In September 2017, I had my j-pouch removed and a permanent ileostomy formed. Biopsies of my j-pouch revealed severe inflammation that had spread to the anus, rectum, and part of the small intestine with ulcers, and abscesses. My j-pouch was only weeks away from a dangerous perforation. The removal of my j-pouch means that I am now living with a permanent ileostomy.
Although adjusting to my new ileostomy was much easier this time around, accepting the fact that my ileostomy is now permanent has been challenging in itself. There is no second chance; no alternate option. But each and every single day I learn to love and accept my journey a little more. I remind myself that my ileostomy saved my life, not once, but twice. I have a long recovery ahead of me, but I have come too far to give up now.
I have slowly begun incorporating light walking and yoga into my daily routine, as well as light physical therapy exercises to safely strengthen my body again. It can be very disheartening at times to realize that my body just is not ready to do what I would like to do yet.
Something that has helped me tremendously throughout my journey has been to live in the present moment. With any chronic illness, there are so many uncertainties and fears about the future, as well as painful memories of the past. These can be so overwhelming at times and rob you of the present moment. For this reason, I strive to live minute by minute and day by day, taking in as much of the present as possible. A great way to think of it is to imagine looking in the rear-view mirror while driving: it is OK to glance back every once in a while, but you cannot drive forward if you are always looking back.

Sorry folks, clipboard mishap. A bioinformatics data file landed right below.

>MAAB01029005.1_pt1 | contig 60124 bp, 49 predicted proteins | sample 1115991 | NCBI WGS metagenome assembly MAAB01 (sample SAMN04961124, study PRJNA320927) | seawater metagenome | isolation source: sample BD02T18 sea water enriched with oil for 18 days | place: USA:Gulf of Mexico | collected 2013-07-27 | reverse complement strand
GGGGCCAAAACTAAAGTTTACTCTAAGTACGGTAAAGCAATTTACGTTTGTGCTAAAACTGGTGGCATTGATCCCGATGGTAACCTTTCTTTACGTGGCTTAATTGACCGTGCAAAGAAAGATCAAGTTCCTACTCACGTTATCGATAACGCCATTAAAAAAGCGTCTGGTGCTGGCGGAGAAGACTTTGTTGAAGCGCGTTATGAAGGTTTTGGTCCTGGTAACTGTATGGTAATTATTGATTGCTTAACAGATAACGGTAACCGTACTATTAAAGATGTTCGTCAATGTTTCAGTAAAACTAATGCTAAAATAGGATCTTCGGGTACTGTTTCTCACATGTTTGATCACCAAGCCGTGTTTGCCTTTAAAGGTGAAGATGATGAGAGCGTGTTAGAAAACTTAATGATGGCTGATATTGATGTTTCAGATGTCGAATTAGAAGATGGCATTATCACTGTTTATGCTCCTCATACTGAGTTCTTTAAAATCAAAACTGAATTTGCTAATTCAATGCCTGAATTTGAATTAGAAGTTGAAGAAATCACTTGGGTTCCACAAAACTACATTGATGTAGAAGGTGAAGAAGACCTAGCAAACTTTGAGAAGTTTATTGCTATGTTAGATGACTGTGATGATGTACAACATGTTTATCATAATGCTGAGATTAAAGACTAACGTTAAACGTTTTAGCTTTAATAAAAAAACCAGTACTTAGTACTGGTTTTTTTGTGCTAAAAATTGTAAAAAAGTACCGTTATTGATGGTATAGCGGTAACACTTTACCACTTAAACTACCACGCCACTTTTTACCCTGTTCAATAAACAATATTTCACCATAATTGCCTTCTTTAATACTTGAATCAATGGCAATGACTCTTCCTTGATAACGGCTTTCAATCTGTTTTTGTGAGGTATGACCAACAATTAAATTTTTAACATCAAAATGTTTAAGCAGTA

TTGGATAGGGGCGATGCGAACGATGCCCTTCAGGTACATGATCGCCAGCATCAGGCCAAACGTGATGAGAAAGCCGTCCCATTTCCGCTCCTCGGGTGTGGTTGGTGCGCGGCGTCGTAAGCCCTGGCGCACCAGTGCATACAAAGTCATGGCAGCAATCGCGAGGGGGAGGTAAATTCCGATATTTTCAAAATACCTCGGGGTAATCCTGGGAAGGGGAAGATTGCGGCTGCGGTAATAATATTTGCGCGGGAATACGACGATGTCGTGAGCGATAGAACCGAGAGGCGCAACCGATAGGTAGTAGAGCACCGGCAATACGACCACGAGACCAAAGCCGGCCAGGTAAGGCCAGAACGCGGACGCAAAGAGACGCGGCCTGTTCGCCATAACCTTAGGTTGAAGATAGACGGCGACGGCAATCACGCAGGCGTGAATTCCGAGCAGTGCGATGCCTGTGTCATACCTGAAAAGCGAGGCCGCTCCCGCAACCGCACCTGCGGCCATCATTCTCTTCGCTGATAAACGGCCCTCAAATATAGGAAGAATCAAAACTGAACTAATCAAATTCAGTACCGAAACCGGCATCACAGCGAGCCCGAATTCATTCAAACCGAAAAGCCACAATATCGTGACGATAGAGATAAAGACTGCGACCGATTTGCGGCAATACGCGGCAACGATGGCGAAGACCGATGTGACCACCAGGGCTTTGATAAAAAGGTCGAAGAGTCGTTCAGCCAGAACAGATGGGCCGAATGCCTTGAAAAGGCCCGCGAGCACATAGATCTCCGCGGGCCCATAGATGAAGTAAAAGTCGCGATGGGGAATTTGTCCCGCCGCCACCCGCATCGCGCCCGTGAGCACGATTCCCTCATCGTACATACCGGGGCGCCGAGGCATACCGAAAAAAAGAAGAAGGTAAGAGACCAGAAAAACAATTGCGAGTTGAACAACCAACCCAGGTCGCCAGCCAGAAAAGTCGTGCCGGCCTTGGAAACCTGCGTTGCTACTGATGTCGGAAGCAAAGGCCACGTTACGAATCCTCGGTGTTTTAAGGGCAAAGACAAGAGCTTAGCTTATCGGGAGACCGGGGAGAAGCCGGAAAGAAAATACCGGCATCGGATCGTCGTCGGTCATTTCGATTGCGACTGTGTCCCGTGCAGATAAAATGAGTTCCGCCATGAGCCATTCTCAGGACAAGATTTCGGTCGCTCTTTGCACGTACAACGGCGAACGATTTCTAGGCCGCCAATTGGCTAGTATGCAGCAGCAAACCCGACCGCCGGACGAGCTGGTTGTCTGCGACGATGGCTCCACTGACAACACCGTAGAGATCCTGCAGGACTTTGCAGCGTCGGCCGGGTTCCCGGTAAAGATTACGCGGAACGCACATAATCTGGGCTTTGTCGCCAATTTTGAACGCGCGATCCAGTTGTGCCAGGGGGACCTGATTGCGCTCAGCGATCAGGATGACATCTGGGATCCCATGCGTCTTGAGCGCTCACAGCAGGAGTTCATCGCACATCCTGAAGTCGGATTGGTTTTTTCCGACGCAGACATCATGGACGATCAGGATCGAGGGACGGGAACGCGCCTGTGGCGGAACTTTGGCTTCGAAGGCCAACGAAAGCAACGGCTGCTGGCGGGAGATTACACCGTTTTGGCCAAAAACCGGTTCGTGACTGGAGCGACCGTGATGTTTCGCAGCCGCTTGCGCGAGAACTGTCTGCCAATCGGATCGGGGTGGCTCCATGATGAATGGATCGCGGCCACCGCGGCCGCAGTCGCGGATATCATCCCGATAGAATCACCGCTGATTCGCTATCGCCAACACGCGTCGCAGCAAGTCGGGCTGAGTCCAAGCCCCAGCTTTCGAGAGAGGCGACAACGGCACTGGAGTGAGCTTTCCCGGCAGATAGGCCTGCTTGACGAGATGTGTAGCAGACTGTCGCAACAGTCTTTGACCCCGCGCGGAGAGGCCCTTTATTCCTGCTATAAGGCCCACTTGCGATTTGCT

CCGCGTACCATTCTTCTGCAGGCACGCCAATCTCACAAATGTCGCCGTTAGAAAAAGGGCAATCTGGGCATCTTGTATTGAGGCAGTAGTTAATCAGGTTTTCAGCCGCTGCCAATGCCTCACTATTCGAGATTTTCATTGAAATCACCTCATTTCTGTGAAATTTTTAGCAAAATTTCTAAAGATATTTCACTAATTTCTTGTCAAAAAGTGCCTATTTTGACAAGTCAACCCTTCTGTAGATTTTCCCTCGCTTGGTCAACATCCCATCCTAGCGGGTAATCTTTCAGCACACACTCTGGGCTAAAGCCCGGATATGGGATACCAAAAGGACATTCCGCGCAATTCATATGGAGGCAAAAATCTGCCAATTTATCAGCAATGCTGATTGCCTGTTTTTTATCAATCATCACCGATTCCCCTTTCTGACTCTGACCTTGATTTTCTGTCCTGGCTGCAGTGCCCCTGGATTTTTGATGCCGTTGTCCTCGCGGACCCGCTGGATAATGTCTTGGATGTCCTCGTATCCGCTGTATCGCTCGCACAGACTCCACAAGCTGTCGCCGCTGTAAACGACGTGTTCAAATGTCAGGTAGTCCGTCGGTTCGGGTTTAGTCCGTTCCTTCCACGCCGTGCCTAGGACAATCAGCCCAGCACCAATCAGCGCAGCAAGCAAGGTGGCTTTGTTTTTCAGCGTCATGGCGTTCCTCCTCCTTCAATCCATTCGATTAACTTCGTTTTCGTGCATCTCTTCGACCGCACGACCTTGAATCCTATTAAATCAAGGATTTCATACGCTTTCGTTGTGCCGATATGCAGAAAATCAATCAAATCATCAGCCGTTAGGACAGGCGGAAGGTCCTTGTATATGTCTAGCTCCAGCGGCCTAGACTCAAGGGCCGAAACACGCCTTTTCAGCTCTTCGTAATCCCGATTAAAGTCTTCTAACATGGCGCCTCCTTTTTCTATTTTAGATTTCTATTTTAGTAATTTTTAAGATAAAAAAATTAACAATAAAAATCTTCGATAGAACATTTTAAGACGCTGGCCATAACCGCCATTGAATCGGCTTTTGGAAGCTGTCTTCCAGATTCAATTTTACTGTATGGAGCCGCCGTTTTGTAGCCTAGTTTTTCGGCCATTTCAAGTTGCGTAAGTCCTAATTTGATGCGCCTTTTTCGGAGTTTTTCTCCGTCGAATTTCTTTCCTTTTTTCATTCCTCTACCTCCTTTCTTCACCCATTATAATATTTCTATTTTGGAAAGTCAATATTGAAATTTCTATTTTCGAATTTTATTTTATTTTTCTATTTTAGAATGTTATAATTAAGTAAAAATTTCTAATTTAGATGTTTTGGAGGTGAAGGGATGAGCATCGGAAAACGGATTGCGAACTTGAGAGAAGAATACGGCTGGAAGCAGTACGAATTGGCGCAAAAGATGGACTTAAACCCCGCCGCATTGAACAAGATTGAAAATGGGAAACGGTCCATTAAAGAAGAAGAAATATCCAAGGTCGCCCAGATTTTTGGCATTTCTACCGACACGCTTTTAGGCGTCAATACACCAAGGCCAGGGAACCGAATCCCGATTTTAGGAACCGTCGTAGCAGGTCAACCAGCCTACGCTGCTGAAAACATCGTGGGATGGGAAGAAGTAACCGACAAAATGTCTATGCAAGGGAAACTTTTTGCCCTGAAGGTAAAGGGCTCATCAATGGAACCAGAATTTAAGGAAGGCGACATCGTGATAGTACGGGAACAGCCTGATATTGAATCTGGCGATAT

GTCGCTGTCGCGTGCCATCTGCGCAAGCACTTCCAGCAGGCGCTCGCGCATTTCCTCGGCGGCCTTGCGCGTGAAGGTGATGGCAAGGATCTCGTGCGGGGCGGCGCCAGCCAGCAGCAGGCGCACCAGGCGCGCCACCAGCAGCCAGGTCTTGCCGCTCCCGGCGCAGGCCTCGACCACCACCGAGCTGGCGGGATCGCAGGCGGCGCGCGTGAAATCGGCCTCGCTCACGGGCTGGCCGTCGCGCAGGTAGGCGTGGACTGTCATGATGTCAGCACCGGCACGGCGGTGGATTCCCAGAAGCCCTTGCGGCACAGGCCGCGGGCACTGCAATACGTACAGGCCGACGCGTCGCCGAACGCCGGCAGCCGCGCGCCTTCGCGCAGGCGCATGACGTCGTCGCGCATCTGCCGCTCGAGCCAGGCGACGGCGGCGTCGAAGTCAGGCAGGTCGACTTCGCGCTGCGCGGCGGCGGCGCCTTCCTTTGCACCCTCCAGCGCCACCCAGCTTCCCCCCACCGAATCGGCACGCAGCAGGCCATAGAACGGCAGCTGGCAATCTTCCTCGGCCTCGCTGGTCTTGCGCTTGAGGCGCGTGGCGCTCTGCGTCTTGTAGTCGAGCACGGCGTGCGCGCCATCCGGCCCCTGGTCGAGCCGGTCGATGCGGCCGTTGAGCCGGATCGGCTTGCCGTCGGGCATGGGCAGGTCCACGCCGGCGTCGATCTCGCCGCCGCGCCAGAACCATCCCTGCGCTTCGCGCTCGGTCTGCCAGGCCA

I urge anyone who is currently battling Inflammatory Bowel Disease or has just been diagnosed to reach out to others. Whether that is your family, friends, or other trustworthy figures in your life, it is so important to surround yourself with a support system. These diseases can be so scary and very taxing emotionally, so having loved ones to talk to helps so much. I cannot even count the number of times that I have sat in front of my mom, dad, or sister in tears, often times unable to even put my emotions into words. Another amazing source of support that I have found is social media. Through social media platforms, like Instagram, I have met so many incredible people fighting similar battles to mine. The advice, support, and love that I have received is truly invaluable.
At times, these diseases will challenge every ounce of strength that you have. But through the pain and the tears, you will become stronger- braver- than you ever could imagine. Your disease does not define you. It is your will to wake up every single day and fight battles that most people cannot even imagine that makes you, you. Use your journey to spread awareness and inspire others.
And remember: even during the darkest of times, the light will ALWAYS find a way.